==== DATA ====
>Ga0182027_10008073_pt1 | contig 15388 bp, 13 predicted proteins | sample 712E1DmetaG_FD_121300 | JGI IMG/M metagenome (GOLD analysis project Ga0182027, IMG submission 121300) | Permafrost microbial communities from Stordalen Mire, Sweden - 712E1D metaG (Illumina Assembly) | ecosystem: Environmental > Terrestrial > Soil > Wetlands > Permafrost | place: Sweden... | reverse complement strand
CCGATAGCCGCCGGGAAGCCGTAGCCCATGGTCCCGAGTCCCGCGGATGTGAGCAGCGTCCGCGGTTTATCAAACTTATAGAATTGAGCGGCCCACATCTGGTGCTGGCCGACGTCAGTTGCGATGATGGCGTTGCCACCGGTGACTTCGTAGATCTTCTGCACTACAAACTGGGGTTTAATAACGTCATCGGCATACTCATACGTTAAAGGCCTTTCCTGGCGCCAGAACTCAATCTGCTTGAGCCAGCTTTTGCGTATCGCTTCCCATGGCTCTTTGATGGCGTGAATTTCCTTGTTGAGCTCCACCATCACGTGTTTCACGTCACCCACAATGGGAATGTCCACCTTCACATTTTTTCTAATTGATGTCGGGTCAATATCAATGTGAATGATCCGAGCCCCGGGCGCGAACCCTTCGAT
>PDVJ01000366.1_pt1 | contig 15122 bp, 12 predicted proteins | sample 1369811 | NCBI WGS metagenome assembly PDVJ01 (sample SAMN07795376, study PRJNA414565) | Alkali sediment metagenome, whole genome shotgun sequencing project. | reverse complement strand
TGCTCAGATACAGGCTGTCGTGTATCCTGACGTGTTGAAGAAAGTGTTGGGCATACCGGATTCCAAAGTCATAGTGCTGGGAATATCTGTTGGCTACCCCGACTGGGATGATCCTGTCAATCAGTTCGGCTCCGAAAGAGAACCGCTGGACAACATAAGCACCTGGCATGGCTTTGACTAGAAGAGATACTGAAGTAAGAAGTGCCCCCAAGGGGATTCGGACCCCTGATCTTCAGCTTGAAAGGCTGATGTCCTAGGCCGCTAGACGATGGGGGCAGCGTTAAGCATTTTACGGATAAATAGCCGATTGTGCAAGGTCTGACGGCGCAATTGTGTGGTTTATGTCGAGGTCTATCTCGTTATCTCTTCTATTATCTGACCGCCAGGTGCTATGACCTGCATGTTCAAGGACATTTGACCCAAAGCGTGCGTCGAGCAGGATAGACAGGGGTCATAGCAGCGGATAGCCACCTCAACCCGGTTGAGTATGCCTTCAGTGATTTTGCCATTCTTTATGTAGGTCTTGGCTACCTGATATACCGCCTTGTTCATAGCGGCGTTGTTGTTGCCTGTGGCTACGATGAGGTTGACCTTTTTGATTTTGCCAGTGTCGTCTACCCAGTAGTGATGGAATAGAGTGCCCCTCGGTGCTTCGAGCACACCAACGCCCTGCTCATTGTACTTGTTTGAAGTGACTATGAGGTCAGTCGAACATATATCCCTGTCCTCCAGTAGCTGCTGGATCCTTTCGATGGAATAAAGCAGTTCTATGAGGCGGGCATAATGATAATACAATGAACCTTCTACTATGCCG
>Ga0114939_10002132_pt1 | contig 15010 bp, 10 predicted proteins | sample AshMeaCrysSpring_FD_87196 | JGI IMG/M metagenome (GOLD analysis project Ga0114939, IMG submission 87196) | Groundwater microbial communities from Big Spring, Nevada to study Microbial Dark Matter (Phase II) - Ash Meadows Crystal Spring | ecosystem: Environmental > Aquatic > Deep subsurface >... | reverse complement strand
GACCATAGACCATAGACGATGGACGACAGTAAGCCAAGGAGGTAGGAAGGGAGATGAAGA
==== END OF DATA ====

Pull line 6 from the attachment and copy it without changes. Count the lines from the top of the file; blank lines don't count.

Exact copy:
GACCATAGACCATAGACGATGGACGACAGTAAGCCAAGGAGGTAGGAAGGGAGATGAAGA